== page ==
Friday, 17 February 2012

Answers & Results to Quizzle Puzzle # 2

Time is up for the second Quizzle Puzzle and the scores are in. Six entrants scored over 50 and so they shall be the chosen few to have their scores listed (again, about 20 entrants in total).

1. David Stainer 60
2. Trevor Montague 58
3. Dom Tait 56
4.= Mark Grant 52
4.= Mark Walton 52
6. Hugh Bennett 51

David's score is truly exceptional (as are the scores from Trevor and Dom, in particular) but it reflects the fact that I was feeling kind :-). Quizzle #3 will not be so generous and will be available from tomorrow. Be afraid, be very afraid...


Round One – Picture Round

1. Tenrecidae (Lesser Hedgehog Tenrec)
2. Maryland (The Awakening)
3. Mysterious Skin (Joseph Gordon-Levitt and Brady Corbet)
4. Casa Milà or La Pedrera (Barcelona)
5. Colombian (Alejandro Falla)
6. Indonesia (Suharto)

Round Two – Ditloids

1. 50 Cities in England (also accepted 50 Countries in Europe as several references cite this number as correct)
2. 4 Australians have Won the Men’s Singles Title at Wimbledon in the Open Era
3. 116 is the Number of Years that the Hundred Years’ War Lasted
4. 12 Episodes of Fawlty Towers were Broadcast
5. 47 is the Number of Chromosomes in the Body of a Person with Klinefelter’s Syndrome
6. 83 is the Age at which a Jewish Man can Celebrate his Second Bar Mitzvah

Round Three – Crossword Clues

1. Bright
2. Laocoön
3. Retail
4. Alone
5. Lionel Messi
6. Orange

Round Four – What Comes Next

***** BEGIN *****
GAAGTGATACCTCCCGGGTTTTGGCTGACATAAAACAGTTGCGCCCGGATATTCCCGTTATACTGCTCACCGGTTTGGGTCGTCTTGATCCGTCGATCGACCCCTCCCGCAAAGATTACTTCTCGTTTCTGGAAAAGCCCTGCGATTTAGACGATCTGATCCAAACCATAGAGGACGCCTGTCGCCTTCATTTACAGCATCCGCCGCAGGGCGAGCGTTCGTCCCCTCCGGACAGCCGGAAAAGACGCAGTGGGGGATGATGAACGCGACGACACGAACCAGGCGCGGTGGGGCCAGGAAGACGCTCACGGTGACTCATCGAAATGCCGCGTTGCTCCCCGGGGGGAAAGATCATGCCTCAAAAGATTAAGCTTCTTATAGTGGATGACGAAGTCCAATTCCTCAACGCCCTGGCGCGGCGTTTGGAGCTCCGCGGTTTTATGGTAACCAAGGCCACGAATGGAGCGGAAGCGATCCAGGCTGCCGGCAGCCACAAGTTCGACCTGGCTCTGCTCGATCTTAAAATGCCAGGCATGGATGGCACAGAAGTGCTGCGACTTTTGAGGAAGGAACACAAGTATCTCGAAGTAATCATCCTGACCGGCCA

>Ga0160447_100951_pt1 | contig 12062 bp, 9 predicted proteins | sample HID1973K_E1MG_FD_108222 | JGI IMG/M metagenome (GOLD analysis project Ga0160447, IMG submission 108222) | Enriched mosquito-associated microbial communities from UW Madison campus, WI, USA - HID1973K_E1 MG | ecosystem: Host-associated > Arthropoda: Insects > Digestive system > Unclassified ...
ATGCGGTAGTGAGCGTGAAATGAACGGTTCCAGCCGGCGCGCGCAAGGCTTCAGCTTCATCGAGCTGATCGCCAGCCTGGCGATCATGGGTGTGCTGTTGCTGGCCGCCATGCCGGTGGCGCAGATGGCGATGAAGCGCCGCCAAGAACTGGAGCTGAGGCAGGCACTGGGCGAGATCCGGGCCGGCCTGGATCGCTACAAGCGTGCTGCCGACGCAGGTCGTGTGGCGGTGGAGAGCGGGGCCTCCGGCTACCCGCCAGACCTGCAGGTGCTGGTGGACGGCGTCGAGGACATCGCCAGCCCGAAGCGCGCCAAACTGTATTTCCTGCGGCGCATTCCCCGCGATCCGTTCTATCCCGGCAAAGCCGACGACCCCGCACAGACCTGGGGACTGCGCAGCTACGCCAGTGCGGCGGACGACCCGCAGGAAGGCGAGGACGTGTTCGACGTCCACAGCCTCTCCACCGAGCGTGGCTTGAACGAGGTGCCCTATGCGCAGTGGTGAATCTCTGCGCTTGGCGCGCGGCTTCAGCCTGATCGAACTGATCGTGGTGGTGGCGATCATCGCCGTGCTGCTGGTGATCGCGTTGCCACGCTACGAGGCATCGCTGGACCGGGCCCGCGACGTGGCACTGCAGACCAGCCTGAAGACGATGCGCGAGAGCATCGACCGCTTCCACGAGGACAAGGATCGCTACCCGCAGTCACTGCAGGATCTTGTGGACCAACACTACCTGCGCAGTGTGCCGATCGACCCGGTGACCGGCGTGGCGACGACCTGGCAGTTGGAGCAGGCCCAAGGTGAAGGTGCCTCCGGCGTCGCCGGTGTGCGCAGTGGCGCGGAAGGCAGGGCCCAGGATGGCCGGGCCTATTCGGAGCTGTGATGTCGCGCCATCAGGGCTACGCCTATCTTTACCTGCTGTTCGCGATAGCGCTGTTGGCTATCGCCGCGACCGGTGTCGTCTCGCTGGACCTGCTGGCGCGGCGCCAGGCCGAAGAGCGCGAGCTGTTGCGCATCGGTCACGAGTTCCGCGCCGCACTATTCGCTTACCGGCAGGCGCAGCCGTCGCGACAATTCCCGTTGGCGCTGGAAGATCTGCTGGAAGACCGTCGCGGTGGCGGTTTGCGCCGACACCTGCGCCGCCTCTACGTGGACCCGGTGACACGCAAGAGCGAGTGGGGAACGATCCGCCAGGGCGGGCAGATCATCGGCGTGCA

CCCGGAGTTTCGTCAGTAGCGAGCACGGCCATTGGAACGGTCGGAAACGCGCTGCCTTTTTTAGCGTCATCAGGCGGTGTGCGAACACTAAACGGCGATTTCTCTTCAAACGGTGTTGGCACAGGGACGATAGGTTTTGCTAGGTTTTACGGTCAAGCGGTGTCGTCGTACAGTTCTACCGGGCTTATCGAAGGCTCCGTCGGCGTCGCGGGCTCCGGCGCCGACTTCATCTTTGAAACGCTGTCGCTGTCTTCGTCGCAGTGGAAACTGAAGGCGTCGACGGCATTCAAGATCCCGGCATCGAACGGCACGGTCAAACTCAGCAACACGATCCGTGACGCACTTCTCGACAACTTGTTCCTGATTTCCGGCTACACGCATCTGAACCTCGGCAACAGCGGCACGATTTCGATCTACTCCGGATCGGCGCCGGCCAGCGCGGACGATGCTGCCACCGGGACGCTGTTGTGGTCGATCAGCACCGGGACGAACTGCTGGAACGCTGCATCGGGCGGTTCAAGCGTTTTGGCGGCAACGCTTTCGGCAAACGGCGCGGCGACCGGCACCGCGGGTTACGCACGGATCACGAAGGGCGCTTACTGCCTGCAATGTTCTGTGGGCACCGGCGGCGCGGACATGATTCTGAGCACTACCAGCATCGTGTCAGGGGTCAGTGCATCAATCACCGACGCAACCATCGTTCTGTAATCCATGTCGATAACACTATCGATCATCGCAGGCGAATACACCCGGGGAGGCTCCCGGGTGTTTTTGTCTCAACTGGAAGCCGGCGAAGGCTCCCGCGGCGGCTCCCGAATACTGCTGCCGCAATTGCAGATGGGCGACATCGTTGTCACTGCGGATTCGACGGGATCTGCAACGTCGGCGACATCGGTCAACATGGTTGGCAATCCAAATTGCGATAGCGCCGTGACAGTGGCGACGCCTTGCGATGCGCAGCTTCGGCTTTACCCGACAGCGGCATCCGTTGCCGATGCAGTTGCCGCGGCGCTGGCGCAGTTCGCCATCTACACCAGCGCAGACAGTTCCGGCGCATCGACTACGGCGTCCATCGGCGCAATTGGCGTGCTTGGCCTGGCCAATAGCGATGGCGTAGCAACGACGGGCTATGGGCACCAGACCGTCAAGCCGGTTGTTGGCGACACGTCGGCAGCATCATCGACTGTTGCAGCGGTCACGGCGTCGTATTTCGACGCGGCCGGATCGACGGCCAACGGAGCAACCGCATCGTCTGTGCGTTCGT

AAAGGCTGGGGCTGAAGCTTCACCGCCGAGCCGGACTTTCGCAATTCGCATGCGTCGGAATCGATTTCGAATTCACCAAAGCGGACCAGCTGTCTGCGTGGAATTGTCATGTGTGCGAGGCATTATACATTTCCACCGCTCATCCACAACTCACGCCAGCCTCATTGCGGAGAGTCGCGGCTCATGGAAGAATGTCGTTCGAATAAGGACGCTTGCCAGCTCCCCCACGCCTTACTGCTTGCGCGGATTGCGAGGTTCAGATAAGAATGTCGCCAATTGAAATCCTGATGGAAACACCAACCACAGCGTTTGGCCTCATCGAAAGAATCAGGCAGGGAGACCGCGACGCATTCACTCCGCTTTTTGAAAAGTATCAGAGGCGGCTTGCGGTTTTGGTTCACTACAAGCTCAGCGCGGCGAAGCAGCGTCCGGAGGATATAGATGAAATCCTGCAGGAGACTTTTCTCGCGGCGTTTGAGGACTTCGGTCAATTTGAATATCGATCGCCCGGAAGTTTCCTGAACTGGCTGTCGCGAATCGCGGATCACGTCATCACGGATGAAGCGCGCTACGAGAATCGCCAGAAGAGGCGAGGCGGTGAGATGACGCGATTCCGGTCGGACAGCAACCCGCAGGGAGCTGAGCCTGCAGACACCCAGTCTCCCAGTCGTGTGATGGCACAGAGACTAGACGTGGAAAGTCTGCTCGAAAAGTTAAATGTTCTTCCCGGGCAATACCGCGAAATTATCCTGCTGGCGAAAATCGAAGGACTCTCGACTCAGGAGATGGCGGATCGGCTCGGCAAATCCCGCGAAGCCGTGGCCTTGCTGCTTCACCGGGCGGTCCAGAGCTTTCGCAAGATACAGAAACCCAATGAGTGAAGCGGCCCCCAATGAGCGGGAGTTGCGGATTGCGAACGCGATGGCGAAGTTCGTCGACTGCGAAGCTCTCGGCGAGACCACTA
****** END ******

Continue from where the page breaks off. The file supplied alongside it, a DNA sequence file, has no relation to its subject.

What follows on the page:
1. Greenwich Palace – the birthplaces of Kings Henry of England from Henry IV to Henry VIII
2. 2010 Southampton – the cities of birth of the winning acts of ‘X Factor’ from 2006 until 2010
3. BB2 – the first half of the postcode of the first five teams to have played in football’s Premier League when arranged in alphabetical order
4. ATOOTP – the abbreviated titles (minus the first two words) of the first five book in J.K. Rowling’s ‘Harry Potter’ series
5. Oceanus, Haemonius, Olenos, or Melisseus – the father of the mythological characters after which the five largest moons of Jupiter are named when ranked according to diameter (from Ganymede to Amalthea). Each of the four answers given is accepted according to one tradition or other and so each is acceptable as an answer. Also, the order in which the first four in the sequence were given is also the order of the largest moons of Jupiter by mass; the next moon in this sequence is Himalia and as no parentage is recorded for Himalia, in any tradition, I have also accepted any answers along the lines of ‘unknown’. On reflection, this question had too many 'correct' or 'kind of correct' answers. You live and learn.
6. Boise – the five westernmost state capitals in the contiguous United States running from westernmost to fifth westernmost.

Round Five – Cryptic UK number 1s

1. Puppet on a String
2. Don’t Cha
3. Two Tribes or Israelites
4. Israelites or Two Tribes
5. Wooden Heart
6. Yellow River


  1. I know this will come across as petty but that's not going to stop me. Why isn't the order of the discovery of the moons an acceptable sequence seeing as it is the same order? I chose that over size as it had a definite answer.

    I enjoyed it anyhow.


    1. Hi Hugh,

      Ganymede and Callisto were discovered on 7th January 1610 and Io and Europa on the following day but I cannot find any reference that states whether Ganymede was discovered prior to Callisto on the 7th or whether Io was discovered prior to Europa on the 8th. If you have a source that proves that this was the case then let me know and I'll give you an extra point (you were already given one point for an 'almost correct' answer).